From November 10–16, all of the SCinet, WINS, and student volunteers united again in Denver for Setup. During this stretch, WINS volunteers participated in installing 66 miles of fiber optic cable, including 92 spools for the floor alone, 372 aerial strands, 257 wireless access points, 3,524 fiber patches, and 1,812 equipment interfaces. To give an idea of the scope of the undertaking, David H. Smith, a volunteer with SCinet’s Wireless team, recorded 216,666 steps over seventeen days. To help fuel the teams’ work, Kay Stewart, a volunteer with SC19’s Culture and Marketing team, started each day with eight dozen donuts. Over the week, the teams consumed 32 cases of water, 18 cases of sparking water, 17 cases of juice, 12 cases of tea, 36 cases of soda, and likely incalculable amounts of coffee and snacks. After the hard days, the teams would gather each night to get to know one another, plan the next day, and play games in a shared suite.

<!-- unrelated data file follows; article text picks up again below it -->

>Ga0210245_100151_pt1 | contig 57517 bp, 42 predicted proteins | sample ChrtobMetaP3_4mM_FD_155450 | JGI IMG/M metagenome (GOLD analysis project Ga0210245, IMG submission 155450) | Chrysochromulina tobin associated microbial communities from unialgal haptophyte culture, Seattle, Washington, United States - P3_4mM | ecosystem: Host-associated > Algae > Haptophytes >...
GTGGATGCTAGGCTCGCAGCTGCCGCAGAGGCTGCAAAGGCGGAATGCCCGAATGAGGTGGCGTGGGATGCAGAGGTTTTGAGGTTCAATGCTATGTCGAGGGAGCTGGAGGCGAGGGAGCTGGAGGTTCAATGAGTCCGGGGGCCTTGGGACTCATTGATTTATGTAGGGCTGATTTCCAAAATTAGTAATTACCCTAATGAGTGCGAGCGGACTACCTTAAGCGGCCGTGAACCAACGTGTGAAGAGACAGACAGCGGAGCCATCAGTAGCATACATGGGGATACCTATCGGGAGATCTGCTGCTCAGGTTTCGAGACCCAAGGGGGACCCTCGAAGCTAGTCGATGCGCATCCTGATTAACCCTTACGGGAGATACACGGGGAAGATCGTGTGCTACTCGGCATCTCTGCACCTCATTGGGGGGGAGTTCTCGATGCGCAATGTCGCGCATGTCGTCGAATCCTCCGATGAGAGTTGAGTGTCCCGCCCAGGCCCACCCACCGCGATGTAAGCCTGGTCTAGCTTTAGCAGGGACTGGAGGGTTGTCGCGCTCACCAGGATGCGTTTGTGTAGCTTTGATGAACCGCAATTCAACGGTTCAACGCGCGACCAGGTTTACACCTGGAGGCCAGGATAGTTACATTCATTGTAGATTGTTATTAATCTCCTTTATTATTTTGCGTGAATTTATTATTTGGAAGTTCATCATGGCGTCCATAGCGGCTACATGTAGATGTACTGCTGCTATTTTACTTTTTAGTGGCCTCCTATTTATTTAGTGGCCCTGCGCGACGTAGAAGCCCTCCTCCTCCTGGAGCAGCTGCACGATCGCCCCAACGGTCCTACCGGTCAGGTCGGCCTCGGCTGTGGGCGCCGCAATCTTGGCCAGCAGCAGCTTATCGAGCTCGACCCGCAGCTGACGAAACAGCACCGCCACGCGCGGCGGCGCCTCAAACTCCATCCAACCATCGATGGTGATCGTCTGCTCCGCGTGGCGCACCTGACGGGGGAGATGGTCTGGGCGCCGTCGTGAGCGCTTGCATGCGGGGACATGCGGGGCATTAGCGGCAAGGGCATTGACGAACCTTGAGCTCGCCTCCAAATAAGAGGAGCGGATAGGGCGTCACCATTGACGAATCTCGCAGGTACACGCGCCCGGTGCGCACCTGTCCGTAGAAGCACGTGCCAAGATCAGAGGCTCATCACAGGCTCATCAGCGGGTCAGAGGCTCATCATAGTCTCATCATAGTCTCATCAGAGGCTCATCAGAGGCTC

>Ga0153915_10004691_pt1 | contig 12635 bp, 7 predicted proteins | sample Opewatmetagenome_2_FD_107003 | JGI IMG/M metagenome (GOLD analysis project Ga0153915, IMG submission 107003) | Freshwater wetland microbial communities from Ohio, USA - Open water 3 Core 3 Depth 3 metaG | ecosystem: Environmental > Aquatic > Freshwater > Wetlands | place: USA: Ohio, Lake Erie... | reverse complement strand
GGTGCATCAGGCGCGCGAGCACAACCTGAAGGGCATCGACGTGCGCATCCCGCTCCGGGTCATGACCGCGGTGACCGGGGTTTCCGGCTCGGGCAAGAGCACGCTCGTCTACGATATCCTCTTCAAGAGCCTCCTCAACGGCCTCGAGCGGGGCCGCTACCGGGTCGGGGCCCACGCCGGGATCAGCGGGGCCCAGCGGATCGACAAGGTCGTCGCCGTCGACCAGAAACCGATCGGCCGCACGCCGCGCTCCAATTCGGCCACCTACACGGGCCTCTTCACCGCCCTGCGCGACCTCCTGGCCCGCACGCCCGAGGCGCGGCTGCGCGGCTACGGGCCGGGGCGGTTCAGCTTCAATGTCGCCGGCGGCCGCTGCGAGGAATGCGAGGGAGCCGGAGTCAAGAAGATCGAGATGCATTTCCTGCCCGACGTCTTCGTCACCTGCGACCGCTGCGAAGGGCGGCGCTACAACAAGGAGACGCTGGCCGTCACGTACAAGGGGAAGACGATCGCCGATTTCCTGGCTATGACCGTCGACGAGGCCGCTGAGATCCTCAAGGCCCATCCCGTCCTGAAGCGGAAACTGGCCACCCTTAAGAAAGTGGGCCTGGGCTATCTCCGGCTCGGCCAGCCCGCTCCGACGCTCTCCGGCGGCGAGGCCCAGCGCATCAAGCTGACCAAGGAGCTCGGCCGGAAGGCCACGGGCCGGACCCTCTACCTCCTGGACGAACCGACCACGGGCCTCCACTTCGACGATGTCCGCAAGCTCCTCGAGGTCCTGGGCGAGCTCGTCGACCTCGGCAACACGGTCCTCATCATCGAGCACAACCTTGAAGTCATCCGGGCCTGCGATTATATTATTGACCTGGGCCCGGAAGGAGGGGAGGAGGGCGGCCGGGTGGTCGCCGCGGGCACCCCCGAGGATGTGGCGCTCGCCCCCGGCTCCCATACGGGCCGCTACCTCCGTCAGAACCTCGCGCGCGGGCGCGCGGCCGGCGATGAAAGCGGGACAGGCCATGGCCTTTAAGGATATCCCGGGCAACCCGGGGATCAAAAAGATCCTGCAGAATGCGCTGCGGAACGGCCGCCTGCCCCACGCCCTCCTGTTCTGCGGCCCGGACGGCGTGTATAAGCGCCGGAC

During the conference, the WINS volunteers made sure everything remained up and running, ultimately sharing in the new SC record of 4.22 TB/per second of WAN capacity and 2.0 TB/per second of peak network traffic.
By the end of the two-day teardown in November, the SC19 WINS awardees all left the program feeling more knowledgeable and eager to implement new ideas and methods within their respective institutions.

Allie Tsuruda, from the University of Hawaii, noted the experience provided her with new tools, as well as a new network.

 

Through this experience, I was able to work with equipment that I don’t normally get to work with at my home institution, be a part of building a network from the ground up, and make connections with people from different parts of the country.” — Allie Tsuruda

 

Cassie Dymecki, part of the WAN team from Ciena, explained the experience helped her to connect the dots between vendors, service providers, and customers, so she will be able to provide better service to clients by having a more global view of their needs.